Intravenous benzylpenicillin is the standard treatment for neurosyphilis, but it requires prolonged hospitalization. Ceftriaxone is a possible therapeutic alternative, the effectiveness of which remains uncertain. We aimed to assess the efficacy of ceftriaxone compared to benzylpenicillin in the treatment of neurosyphilis.
We conducted a retrospective multicenter study including patients with neurosyphilis who were treated in one of the eight tertiary care centers in France, from January 1, 1997 to December 31, 2017. We defined neurosyphilis as treponemal tests and not treponemal positive and at least one of otic syphilis, ocular syphilis, either a neurological symptom with a positive result on the cerebrospinal fluid (CSF) -VDRL or CSF-PCR tests, or more than five leukocytes in a cell count of the LCR. Patients with neurosyphilis were identified from the database of the medical information service of each center and assigned to one of two groups based on the initial treatment received (i.e. Benzylpenicillin group or ceftriaxone group). The primary outcome measure was the overall clinical response (i.e. the proportion of patients with a complete or partial response) 1 month after the start of treatment. The secondary endpoints were the proportions of patients with a complete response at 1 month and a serological response at 6 months, and the duration of hospitalization.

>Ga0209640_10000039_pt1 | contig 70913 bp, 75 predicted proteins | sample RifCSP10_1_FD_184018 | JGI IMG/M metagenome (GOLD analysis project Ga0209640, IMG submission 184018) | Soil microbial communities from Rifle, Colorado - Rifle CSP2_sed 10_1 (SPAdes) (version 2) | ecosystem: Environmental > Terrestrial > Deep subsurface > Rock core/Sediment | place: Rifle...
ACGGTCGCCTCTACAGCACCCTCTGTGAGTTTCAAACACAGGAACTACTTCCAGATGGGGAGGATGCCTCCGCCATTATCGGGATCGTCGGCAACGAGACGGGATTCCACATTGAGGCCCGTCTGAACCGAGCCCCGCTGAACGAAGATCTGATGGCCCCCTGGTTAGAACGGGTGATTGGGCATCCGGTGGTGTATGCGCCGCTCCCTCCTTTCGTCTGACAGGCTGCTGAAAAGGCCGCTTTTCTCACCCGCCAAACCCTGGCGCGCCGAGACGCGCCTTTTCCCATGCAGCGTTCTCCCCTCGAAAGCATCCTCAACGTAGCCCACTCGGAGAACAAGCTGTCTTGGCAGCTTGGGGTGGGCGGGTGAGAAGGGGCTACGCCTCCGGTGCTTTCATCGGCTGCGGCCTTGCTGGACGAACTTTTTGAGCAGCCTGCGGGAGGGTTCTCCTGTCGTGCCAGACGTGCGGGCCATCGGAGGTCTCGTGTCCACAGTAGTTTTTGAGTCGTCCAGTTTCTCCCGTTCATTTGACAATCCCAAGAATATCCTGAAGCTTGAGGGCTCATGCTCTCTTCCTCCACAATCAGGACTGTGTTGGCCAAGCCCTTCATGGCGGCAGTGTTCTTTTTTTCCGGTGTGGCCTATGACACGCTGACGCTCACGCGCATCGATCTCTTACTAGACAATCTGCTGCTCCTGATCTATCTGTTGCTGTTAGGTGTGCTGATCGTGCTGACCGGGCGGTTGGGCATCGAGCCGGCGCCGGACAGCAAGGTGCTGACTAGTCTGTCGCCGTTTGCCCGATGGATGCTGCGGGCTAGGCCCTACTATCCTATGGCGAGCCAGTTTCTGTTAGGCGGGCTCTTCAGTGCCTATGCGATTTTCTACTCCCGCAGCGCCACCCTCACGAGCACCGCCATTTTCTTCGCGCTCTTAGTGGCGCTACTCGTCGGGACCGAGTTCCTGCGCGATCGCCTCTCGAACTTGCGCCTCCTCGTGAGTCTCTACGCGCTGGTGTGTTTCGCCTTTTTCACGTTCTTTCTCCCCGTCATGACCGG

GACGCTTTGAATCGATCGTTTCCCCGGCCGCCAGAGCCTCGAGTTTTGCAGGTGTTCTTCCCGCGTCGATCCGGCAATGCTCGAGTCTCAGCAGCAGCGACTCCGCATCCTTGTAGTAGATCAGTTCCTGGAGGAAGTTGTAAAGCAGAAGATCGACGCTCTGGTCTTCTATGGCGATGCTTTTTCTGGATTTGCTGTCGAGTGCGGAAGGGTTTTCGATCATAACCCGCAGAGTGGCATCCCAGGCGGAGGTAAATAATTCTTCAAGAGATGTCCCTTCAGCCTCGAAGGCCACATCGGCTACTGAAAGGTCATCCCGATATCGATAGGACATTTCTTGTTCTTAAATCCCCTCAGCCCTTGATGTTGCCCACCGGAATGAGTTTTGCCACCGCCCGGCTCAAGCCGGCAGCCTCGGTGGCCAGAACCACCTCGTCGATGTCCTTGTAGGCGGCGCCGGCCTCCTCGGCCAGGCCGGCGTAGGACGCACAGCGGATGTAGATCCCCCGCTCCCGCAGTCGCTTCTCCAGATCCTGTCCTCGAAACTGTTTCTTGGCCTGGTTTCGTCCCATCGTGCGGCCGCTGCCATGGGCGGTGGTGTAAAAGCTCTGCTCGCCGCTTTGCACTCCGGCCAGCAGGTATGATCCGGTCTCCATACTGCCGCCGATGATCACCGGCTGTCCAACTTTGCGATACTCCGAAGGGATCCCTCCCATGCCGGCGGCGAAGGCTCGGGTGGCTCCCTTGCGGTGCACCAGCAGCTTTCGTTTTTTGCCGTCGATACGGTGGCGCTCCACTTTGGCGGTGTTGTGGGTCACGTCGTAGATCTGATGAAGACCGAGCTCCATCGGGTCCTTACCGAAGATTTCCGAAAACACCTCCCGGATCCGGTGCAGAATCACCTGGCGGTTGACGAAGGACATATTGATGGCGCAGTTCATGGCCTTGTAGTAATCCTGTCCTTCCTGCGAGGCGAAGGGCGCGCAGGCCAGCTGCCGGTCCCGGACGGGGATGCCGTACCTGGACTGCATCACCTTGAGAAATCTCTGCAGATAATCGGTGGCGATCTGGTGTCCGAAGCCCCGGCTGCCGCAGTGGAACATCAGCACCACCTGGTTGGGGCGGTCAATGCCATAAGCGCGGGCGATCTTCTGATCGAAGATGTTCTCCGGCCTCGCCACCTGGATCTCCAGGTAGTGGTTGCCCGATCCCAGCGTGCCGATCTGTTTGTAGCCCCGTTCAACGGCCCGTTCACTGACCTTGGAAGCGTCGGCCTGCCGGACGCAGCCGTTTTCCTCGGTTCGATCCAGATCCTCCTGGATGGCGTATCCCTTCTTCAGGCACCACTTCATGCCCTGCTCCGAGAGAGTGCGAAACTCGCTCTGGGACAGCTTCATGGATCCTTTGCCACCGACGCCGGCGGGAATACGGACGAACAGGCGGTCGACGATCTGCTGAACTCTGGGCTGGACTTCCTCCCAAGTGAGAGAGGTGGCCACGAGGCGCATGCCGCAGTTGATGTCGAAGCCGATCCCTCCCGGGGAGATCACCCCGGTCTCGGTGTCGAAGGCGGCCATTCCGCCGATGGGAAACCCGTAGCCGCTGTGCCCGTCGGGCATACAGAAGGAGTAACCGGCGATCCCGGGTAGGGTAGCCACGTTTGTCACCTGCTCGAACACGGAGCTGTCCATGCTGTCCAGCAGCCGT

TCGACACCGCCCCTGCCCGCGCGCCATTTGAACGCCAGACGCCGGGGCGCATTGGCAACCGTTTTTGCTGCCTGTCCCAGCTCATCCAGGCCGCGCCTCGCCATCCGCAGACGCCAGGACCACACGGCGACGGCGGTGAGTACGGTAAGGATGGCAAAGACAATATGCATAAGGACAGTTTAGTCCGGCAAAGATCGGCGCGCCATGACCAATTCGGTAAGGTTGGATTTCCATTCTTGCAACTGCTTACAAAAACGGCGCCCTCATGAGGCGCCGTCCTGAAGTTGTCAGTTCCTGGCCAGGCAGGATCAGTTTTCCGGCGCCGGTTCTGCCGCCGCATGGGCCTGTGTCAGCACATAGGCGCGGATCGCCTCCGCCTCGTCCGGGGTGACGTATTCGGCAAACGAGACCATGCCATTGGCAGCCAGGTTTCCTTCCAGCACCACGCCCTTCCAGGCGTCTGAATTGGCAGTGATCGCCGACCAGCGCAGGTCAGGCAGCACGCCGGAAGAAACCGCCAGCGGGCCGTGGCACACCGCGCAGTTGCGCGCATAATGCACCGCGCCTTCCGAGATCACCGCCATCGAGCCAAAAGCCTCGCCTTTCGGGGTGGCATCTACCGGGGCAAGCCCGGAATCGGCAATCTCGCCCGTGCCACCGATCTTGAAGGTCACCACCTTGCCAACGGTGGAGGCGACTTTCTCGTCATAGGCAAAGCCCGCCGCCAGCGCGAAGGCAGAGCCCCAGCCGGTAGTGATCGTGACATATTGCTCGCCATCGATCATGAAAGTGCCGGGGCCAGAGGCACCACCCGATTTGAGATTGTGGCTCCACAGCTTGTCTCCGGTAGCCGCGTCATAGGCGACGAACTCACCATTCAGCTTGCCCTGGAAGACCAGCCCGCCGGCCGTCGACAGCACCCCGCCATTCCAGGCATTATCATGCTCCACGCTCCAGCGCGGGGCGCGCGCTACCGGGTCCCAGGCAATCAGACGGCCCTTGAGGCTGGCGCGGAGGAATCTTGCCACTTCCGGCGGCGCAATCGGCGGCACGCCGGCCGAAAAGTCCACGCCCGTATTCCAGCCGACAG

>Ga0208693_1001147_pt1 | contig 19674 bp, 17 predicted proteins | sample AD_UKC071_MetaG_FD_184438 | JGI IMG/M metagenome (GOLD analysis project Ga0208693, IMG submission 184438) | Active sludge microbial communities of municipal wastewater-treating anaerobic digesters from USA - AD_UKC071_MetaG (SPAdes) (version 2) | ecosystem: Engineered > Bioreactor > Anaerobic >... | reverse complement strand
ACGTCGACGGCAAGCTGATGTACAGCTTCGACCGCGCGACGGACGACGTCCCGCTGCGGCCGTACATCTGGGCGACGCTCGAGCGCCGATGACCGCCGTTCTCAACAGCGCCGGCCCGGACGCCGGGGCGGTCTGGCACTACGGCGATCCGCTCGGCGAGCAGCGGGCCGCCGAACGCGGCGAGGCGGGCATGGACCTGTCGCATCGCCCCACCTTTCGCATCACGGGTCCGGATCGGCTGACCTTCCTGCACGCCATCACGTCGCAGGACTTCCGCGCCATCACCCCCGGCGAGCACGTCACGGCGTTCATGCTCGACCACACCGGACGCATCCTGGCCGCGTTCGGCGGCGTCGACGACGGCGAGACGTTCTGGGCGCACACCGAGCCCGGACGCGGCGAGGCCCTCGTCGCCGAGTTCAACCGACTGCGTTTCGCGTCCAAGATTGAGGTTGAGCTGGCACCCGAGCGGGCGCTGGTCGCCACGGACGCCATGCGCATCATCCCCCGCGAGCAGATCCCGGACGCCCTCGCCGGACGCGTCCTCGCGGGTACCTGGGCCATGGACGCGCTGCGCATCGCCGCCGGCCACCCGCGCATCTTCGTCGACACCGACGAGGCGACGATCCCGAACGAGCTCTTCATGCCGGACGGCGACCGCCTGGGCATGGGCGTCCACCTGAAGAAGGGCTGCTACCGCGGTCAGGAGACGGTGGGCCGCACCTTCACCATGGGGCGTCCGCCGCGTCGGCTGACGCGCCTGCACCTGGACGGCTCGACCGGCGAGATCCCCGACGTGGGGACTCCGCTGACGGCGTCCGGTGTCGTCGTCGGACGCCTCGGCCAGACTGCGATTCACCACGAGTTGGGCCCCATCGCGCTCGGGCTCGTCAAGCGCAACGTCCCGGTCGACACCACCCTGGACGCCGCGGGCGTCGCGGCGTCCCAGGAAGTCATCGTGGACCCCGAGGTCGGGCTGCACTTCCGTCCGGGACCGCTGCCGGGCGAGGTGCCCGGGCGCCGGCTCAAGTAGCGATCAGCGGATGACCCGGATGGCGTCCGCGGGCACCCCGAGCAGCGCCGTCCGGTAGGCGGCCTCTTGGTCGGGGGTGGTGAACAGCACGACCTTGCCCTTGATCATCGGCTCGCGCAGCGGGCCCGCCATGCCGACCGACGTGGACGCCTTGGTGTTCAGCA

Out of 365 patients with a coded diagnosis of neurosyphilis in one of the eight health centers between 1997 and 2017, 208 were included in this study (42 in the ceftriaxone group and 166 in the benzylpenicillin group). The mean age of the patients was 44.4 years (SD 13.4) and 193 (93%) were males. We observed 41 cases of overall clinical response (98%) in the ceftriaxone group versus 125 (76%) in the benzylpenicillin group (crude odds ratio [OR] 13 · 02 [95% CI 1·73–97·66], p = 0.017). After weighting for the propensity score, the overall clinical response rates remained different between the groups (OR 1 22 [95%
CI 1·12–1·33], p vs 76 [82%] 93 in the benzylpenicillin group; gross OR 1 56 [95% CI 0·42–5·86], p = 0.50), while hospitalization was shorter for patients in the ceftriaxone group than for those in the benzylpenicillin group (mean of 13.8 days [95% CI 12·8–14·8] vs 8 9 days [5·7–12·0], p Interpretation
Our results suggest that ceftriaxone is just as effective as benzylpenicillin for the treatment of neurosyphilis, potentially reducing the length of hospital stay. Randomized controlled trials should be performed to confirm these results.